In December 2016, the US Food and Drug Administration (FDA) issued a drug safety warning stating that 11 commonly used anesthetic and sedative medications had potential neurotoxic effects when used in children under the age of 3 years and in pregnant women during the third trimester. A panel presentation at the sixth biennial Pediatric Anesthesia Neurodevelopmental Assessment (PANDA) symposium addressed the FDA announcement in a session entitled “Anesthesia Exposure in Children During Surgical and Non-Surgical Procedures: How Do We Respond to the 2016 FDA Drug Safety Communication?” Panelists included representatives from pediatric anesthesiology, obstetrics, pediatric surgery, and several pediatric surgical subspecialties. Each panelist was asked to address the following questions: How has the FDA labelling change affected your clinical practice including patient discussions, timing, and frequency of procedures? Has your professional society provided any guidelines for this discussion? Has there been any discussion of this topic at your national meetings? The panelists provided important perspectives specific to each specialty, which generated a lively discussion and a detailed response from the Deputy Director of the Division of Anesthesia and Addiction of the FDA describing the FDA procedures that led to this drug safety warning.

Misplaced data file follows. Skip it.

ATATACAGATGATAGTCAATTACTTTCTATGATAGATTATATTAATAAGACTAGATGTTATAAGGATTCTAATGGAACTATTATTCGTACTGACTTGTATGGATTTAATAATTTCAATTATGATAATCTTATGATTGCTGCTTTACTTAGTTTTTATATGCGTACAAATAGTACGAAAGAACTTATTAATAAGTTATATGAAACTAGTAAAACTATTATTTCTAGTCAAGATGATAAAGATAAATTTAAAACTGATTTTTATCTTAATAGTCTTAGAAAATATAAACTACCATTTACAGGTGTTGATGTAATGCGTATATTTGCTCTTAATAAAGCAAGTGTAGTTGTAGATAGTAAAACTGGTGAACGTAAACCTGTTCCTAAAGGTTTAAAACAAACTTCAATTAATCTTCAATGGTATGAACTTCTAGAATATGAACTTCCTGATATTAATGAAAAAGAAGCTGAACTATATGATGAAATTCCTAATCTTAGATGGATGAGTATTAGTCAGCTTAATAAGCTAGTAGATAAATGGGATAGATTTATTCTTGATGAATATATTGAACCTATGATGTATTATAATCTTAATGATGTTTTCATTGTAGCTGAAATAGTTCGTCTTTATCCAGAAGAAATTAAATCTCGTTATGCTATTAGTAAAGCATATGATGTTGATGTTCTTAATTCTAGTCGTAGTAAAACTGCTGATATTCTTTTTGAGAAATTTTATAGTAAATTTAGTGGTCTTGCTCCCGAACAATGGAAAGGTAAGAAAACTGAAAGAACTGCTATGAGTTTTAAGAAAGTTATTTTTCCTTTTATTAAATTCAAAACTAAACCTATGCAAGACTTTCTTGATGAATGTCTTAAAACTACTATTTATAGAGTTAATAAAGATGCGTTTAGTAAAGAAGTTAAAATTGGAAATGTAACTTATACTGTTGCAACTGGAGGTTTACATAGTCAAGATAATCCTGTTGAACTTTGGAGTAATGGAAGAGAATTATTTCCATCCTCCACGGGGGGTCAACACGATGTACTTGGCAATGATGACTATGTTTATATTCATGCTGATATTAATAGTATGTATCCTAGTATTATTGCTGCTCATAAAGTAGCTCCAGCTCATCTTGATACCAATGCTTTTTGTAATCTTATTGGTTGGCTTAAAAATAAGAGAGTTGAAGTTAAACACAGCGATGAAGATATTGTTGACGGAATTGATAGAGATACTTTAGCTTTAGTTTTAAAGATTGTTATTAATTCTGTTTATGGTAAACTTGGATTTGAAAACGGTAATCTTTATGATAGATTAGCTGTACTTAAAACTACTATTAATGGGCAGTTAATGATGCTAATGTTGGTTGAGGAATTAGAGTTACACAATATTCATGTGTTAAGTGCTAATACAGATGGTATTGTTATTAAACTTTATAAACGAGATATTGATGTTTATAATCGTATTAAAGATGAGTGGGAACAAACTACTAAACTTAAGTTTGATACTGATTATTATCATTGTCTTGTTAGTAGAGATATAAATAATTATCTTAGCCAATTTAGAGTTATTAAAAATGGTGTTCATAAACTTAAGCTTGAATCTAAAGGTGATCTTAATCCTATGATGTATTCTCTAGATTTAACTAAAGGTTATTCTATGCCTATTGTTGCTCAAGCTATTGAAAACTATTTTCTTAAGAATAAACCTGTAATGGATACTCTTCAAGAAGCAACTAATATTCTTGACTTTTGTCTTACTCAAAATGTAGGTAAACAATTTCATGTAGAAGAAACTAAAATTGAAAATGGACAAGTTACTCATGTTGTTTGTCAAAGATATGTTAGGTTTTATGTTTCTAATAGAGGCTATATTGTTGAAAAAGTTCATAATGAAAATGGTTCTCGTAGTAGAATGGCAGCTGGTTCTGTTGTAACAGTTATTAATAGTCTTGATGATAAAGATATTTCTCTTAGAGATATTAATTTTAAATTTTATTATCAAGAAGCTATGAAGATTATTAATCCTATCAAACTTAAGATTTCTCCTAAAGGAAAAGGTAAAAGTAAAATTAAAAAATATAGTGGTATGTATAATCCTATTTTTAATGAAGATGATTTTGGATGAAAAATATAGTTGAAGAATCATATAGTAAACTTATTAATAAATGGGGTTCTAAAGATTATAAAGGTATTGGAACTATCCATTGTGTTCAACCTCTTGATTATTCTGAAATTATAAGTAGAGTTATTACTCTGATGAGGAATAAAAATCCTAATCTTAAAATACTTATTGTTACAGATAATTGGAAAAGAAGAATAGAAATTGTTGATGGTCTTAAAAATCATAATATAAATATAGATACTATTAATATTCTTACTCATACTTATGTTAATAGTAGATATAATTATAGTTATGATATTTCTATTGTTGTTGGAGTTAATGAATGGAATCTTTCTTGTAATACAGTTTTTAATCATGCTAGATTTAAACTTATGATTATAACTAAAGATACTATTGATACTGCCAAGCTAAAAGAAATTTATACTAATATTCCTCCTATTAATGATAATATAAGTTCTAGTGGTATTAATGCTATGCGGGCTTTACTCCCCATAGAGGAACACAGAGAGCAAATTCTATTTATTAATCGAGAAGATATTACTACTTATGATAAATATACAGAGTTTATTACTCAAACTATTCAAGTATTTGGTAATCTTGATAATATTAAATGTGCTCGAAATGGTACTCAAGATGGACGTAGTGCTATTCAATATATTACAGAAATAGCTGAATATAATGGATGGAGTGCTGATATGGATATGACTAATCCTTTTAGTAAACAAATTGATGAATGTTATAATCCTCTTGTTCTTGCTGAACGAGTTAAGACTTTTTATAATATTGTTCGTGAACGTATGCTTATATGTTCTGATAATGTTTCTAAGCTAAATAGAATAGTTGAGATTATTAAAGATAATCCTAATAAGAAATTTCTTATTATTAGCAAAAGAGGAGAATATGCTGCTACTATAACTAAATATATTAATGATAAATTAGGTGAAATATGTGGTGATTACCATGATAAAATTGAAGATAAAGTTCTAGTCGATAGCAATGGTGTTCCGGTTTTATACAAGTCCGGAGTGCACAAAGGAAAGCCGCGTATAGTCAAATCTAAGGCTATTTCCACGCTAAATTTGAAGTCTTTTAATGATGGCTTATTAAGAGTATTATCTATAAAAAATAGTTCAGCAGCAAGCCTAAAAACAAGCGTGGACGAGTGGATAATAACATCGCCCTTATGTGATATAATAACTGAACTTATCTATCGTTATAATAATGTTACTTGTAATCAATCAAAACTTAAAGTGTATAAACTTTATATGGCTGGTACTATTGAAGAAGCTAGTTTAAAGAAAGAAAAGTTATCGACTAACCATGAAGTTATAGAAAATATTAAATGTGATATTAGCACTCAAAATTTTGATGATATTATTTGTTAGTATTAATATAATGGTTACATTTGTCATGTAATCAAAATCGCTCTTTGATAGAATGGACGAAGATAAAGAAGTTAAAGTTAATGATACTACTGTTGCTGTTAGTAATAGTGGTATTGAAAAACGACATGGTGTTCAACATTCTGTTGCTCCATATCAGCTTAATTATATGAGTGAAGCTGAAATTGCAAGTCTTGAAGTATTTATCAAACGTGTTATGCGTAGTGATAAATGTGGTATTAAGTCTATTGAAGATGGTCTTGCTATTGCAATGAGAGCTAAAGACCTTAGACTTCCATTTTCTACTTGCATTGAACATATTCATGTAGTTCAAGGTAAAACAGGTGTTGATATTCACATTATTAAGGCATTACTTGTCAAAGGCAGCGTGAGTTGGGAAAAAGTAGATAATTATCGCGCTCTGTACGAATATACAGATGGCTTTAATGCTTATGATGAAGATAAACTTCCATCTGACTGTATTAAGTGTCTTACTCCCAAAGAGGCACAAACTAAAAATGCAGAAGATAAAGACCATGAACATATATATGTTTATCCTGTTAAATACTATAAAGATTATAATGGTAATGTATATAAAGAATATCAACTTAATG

- False Interpretation of Scientific Data Leads to Biased Conclusions About the Association Between Cesarean Deliveries Under General Anesthesia and Risk of Autism Spectrum Disorder.
- Exposure to General Anesthesia May Contribute to the Association between Cesarean Delivery and Autism Spectrum Disorder.
- Effects of Xenon-Based Anesthetic Exposure on the Expression Levels of Polysialic Acid Neural Cell Adhesion Molecule (PSA-NCAM) on Human Neural Stem Cell-Derived Neurons.
- Downregulation of CDK5 Restores Sevoflurane-Induced Cognitive Dysfunction by Promoting SIRT1-Mediated Autophagy.
- Desflurane and Surgery Exposure During Pregnancy Decrease Synaptic Integrity and Induce Functional Deficits in Juvenile Offspring Mice.